Real estate agents to the rescue?
Gone, apparently, are the days when everyone “just knew” which schools were good and which were to be avoided. Adocuments the ways in which traditional districts are attempting to combat the expansion of choice—charters, private schools, interdistrict open enrollment, and the like—by enlisting realtors as direct conduits between their schools and potential home buyers. The Akron suburb of Barberton is put forward as an exemplar of these hard-sell practices. Wonder what you sell if you’re not as good a district as Barberton?
Charter funding in the budget…and under the bright lights of television
Statewide news channel Spectrum News 1 covered the topic of being debated in the state budget. Chad Aldis’ on-camera interview attempted to make the rather complex nature of charter school funding understandable and communicate the need to provide more support for charters. It wasn’t an easy task.
Dropout recovery success story in Middletown
Brooklynn Herald’s young life was in shambles. In and out of school, addicted to drugs, living alone, and pregnant as a teenager. Even after getting help for her addiction and safely delivering her baby, she knew her lack of education would hold her back.. She found a place where she felt supported and able to succeed in school. Brooklynn recently earned her high school diploma and has a steady job with advancement now in her sights. “A weight has been lifted…” she told The Journal-News. “All of those people who said I couldn’t do anything with my life. We can put that to rest.”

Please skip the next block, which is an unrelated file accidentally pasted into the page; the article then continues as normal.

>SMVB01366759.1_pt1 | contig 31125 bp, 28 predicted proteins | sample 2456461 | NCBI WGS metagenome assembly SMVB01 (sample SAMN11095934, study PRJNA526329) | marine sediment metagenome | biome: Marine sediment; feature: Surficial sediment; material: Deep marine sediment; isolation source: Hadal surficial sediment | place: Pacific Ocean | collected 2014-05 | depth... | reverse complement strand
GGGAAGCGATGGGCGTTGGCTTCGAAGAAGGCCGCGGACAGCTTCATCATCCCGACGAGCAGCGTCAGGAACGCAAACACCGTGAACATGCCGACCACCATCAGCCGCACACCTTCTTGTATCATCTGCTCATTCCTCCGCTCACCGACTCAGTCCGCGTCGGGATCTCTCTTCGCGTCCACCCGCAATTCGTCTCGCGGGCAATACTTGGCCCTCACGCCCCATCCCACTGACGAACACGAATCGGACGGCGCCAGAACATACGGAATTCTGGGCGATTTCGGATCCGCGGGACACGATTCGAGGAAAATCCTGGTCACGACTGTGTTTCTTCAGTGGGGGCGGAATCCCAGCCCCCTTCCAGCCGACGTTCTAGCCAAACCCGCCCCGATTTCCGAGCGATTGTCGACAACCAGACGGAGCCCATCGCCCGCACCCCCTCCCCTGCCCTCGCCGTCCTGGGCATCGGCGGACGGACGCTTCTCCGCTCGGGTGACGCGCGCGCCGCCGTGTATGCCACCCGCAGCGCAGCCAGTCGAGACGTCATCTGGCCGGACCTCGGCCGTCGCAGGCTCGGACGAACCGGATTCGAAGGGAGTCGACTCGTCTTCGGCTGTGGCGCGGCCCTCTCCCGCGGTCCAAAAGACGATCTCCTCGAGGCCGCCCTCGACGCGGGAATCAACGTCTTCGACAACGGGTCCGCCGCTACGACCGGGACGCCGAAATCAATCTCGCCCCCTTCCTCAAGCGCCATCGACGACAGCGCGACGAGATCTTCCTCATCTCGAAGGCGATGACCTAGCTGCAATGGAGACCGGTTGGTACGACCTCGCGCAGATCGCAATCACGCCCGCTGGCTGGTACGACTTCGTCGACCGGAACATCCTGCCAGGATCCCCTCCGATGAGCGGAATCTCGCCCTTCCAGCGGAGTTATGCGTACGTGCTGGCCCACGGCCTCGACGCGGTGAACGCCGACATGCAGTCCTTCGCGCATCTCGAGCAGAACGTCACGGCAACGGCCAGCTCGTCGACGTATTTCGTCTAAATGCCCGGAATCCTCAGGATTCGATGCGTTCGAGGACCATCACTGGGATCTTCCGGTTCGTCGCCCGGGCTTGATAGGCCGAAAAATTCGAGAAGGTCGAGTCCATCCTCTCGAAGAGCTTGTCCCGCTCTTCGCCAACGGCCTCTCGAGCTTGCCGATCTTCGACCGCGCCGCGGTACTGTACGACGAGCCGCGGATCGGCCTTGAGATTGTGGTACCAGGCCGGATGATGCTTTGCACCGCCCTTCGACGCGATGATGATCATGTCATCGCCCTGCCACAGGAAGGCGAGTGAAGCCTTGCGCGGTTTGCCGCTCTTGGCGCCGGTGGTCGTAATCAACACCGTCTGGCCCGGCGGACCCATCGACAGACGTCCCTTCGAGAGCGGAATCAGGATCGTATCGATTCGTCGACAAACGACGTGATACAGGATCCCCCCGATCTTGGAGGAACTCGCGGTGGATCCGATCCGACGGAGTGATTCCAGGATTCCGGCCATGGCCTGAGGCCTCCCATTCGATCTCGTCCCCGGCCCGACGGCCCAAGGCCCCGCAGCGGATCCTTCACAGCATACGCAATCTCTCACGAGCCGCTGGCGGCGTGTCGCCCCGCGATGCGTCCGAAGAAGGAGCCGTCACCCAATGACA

The Mohan sisters may be rising sixth graders, but they seem to have a future as talented inventors already in their sights. The—one an app-driven water conservation technology and the other an LED traffic safety system—at the National Invention Convention and Entrepreneurship Expo in Dearborn, Michigan.
Constructing a hands-on education
Some confusing information here from a reporter who could use a bit of education on charter schools, but there’s no denying the. The charter high school in Columbus, which also includes students up to age 22, currently provides carpentry and electrical training along with its more traditional school curriculum, but its leaders want to expand to include masonry, plumbing, and HVAC as its student body also expands. Kudos, too, to the positive example shown by principal Jennifer Johnston, making personal visits to prospective students to sell her program. No realtor intervention required!
Ohio’s next biennial budget has reached its penultimate phase. Conference committee is in full swing as we publish this and education advocates are eagerly awaiting word on their priority policies.we still would like to see resolved before the bill is completed.